521.5 miles hiked from Mexico
Now that we’re camped way down near six thousand feet, the cold never arrives. There’s a stillness, a windlessness, on this flat sandy mesa, and I sleep cradled within it. The sky is gentle, the lightning-gnarled trees are gentle. The small soft stick-breakers do their dances beneath the moon. The mice run their errands.
I wake at 6:10 and sit on my sleeping pad, eating last night’s leftover cold pasta out of my cookpot, now with Sand in it. I feel hungover. 32 miles, blergh! My first big day on the CDT. Oof. My blood is thick and slow and my brain is full of fuzz. I blew my load yesterday, I’ve got nothing left. Time to do 34!
I have a stumbly sort of morning, everything feeling misaligned or out of order or badly packed. I fidget and snack and drink cold green tea made in muddy cow-pond water and try to get my hiking boner up. After four long miles I reach the cow trough water source, featuring clear good water from a spring, albeit tainted with cow saliva. The cows stand around me, mooing forlornly, while I fill my bottles. I sit on the ground, rub my face, try to wake up. 34 miles to town, 34 miles.
Today is all of the various convolutions of water-worn sandstone, glowing salmon and marigold in the light, full of caves, a wonderous playground to walk all over. The trail is wonderful in this strech, real trail alternating with cairn trail, leading me on an adventure. I’m happy even though the sun is out today and down here in the lower desert it’s Hot, so Hot, and my face legs arms are sunburnt and my brain feels too warm and I have to stop to rest more than I’d like. In one such break, soaking up the pure euphoric glory that is one single patch of cool unbroken shade, I discover that I have phone reception and so I look online to see what’s happening with the snow ahead in Colorado. I learn that Colorado is having the wettest spring in twenty years and that the storms are still, as we speak, dropping snow. The San Juans are absolutely full of deep new snow and there is much avalanche danger. It seems that my options are
a) road-walk around the San Juans
b) see how the hikers ahead of me fare in the snow and set out into it with microspikes, an ice-axe and… snowshoes?
c) wait two weeks for the snow to melt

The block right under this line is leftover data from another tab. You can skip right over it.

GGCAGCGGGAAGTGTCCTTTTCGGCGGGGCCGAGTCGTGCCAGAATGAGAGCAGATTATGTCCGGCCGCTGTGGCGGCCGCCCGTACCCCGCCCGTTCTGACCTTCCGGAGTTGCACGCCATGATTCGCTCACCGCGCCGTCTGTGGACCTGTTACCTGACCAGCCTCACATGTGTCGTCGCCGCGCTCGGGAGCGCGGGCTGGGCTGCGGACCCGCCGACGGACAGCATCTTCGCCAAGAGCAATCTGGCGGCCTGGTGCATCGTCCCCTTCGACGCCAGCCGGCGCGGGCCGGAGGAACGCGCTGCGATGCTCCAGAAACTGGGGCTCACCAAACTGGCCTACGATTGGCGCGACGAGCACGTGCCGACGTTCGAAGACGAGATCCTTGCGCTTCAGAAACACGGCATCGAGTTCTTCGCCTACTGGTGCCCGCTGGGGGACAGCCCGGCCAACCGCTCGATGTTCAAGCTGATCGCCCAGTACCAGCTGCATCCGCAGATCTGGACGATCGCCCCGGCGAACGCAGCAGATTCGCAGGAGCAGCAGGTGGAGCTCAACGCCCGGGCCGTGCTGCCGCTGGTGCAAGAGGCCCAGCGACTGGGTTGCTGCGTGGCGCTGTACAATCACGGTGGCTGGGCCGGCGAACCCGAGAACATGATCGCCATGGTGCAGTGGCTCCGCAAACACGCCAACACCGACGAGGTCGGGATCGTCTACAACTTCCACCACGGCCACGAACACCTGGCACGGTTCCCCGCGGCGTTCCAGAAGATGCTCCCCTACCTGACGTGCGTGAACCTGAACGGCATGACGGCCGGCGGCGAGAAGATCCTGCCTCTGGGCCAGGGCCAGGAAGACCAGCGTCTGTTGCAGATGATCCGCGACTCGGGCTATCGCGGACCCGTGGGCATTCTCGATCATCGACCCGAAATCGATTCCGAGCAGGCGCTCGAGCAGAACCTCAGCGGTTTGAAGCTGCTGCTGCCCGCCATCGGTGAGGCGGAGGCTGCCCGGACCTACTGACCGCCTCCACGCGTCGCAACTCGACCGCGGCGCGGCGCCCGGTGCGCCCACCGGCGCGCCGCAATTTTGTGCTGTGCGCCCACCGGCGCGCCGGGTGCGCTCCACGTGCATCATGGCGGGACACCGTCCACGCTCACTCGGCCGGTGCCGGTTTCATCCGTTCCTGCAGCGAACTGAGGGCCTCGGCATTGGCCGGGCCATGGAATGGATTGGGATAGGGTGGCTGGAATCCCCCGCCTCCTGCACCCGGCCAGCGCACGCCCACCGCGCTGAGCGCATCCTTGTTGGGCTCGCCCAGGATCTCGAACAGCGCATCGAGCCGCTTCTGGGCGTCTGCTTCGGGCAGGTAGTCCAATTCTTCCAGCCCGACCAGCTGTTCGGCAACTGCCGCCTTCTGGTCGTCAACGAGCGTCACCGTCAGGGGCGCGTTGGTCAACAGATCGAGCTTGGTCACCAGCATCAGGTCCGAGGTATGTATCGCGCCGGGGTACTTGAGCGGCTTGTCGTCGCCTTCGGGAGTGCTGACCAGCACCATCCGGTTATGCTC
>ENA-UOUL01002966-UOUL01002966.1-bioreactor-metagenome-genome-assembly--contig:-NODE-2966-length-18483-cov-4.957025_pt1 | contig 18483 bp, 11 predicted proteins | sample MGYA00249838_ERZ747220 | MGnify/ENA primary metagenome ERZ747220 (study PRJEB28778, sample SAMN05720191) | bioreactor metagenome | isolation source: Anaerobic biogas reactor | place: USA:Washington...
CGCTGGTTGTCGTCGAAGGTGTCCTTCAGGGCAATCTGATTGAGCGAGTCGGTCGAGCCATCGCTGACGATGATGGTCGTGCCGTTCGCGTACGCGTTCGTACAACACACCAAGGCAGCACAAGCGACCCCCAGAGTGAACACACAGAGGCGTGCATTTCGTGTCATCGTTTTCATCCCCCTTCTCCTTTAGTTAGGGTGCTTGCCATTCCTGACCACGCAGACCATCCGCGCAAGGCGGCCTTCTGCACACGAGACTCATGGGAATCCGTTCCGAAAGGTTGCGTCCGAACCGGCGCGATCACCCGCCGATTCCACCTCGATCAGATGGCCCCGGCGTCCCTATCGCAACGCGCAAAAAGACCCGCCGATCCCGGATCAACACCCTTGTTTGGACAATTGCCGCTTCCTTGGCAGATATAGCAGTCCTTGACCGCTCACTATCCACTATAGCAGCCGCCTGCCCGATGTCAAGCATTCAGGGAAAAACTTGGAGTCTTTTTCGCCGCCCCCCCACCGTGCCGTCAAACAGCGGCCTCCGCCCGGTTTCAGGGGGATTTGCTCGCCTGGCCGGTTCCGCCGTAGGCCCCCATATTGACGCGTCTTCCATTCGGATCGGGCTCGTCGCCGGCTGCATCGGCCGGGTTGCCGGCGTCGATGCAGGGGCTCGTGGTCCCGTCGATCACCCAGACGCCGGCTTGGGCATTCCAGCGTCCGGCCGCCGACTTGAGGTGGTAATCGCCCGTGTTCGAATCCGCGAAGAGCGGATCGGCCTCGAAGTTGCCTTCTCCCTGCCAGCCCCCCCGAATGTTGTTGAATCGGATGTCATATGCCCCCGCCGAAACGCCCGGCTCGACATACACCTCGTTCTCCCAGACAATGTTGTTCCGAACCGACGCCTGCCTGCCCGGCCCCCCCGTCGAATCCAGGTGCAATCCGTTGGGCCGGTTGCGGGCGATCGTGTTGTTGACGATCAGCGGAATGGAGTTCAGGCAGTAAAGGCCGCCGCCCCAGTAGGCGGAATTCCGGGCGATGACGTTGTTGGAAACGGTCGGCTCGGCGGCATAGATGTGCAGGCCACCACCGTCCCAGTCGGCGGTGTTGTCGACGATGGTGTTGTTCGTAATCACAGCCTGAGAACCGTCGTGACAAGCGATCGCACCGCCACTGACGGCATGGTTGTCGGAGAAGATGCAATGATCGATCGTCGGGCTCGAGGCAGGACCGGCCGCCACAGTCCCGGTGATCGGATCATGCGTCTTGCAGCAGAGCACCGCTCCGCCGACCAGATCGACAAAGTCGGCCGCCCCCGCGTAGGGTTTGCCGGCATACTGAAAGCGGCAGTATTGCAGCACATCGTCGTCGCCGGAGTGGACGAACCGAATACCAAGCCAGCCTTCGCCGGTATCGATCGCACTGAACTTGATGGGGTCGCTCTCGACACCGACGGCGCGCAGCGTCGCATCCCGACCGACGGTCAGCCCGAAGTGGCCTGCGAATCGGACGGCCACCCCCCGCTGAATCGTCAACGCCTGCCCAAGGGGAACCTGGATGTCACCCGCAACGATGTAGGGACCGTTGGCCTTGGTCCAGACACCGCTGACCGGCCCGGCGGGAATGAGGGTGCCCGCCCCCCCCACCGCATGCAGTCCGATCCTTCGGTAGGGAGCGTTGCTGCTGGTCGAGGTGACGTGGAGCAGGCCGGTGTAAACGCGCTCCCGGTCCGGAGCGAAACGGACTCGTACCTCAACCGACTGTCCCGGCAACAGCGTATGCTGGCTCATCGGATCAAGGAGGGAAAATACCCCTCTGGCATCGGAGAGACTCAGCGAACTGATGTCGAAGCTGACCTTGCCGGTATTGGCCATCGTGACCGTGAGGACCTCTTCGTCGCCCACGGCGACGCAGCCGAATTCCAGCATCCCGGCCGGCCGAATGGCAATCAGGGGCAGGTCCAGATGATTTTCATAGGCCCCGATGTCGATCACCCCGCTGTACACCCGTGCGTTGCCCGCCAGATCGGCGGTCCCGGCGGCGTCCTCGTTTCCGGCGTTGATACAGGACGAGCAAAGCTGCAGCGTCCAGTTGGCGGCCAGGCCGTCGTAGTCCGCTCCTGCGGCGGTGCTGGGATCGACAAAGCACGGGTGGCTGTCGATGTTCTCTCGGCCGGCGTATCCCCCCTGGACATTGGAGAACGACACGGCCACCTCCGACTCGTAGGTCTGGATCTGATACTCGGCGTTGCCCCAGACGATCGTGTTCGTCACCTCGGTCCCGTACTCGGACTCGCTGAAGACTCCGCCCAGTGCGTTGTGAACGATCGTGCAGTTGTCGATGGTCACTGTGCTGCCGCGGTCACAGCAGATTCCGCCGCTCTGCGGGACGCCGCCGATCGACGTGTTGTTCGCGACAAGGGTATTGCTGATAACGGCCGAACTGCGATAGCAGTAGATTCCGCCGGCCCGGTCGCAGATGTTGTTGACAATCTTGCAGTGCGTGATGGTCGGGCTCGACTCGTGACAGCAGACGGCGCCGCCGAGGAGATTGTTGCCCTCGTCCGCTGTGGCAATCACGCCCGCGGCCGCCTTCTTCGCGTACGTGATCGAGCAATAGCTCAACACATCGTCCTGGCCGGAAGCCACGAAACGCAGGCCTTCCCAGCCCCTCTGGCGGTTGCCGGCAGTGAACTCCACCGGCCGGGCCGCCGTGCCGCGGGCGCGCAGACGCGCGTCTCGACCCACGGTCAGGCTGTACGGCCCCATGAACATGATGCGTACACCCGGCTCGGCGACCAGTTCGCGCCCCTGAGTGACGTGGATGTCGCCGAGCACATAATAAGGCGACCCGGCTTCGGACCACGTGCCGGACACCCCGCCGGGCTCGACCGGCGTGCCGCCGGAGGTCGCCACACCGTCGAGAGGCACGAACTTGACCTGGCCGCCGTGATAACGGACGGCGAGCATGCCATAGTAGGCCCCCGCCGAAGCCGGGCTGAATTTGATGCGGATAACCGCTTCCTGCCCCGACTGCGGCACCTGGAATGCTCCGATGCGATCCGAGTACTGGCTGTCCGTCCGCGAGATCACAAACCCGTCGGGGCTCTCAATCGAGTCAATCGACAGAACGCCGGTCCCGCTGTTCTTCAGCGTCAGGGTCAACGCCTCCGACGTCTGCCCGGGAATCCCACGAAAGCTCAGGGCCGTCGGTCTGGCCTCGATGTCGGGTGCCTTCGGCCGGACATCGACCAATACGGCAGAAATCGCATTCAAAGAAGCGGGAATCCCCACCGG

d) wait two weeks, flip up to Canada, and southbound.
I think about this for a while. I don’t really love any of these options, but I like the idea of waiting the least so I’m leaning towards road-walking or hiking the snow. Because what if I wait two weeks, lose my window to finish before the cold weather in Glacier park, and then the snow is still there? And flipping up to southbound just feels wrong, although I’m open to it. Oh well, I’ve still got some time before I reach Chama, NM, which is where the trail starts to climb into the mountains. Things could shift a little before then.
I reach my last water source for the day, a spring in a trough beneath a sandstone cave full of bats, at four p.m. Track Meat joins me there- I haven’t seen anyone else since yesterday. They likely camped just behind us, and I’ll see them when they get to town tomorrow. I’ve been stopping so much in the heat, and I was so slow this morning, that I’ve only gone nineteen miles. Four p.m., and I’ve got fifteen miles left! This is too much to think about so I tell myself that I’ve only got ten miles to the highway. Ten miles is doable. I can walk ten miles in my sleep! Right? And then if I need to, when I get to the highway, I can hitch the last five miles into town. This is what I tell myself.
My feet hurt, and I’ve got new blisters from the heat and the sand. I’m tired. The evening light is so beautiful it makes me cry. I play the medieval choir music I have on my phone- it goes so perfect with the yellow light on the sandstone, the big valleys draped in cloudshadow and sun, the stormclouds that gather and blow over, gather and blow over. I don’t take a single break and at 7:20 I reach the highway. I put my thumb out on the lonely stretch of road as I walk the pavement but the pickups barrel past without slowing and dark begins to gather and I put my thumb down again, relieved. Of course I’ll walk the road too. Of course I can do it.
I use the roadwalk to do instagram, which makes it easier to ignore my feet. Along the highway are busted trailers sitting in lots full of gloaming, doors flung open, life going on inside. There are barking dogs, rows of mud-splattered pickup trucks, ancient cabins tilting towards the earth. The light grows more and more lovely. My god, what is this enchanted place. New Mexico! Then it’s full dark and I am a spy, making my slow way past these lonely properties, watching the stars come on.
I reach the tiny town of Cuba at 9 p.m. Both of the two restaurants are closed at this hour, as is the grocery store. I’m hungry, so hungry- but I cannot bring myself to eat another bar. I head to the Del Prado motel, an inexpensive, humble little place where the hikers like to stay. In the lobby, which is full of dusty knicknacks for sale, I find the hikerbox, and there I discover a box of Lucky Charms and clutch it to my chest. Once in my room I take off all my clothes, sit on the bed wrapped in my sleeping bag, and eat many bowls of lucky charms in protein powder milk. I’m off my feet and I’m eating food. I’m off my feet and I’m eating food! I’m so happy I can’t stand it.
Photos on instagram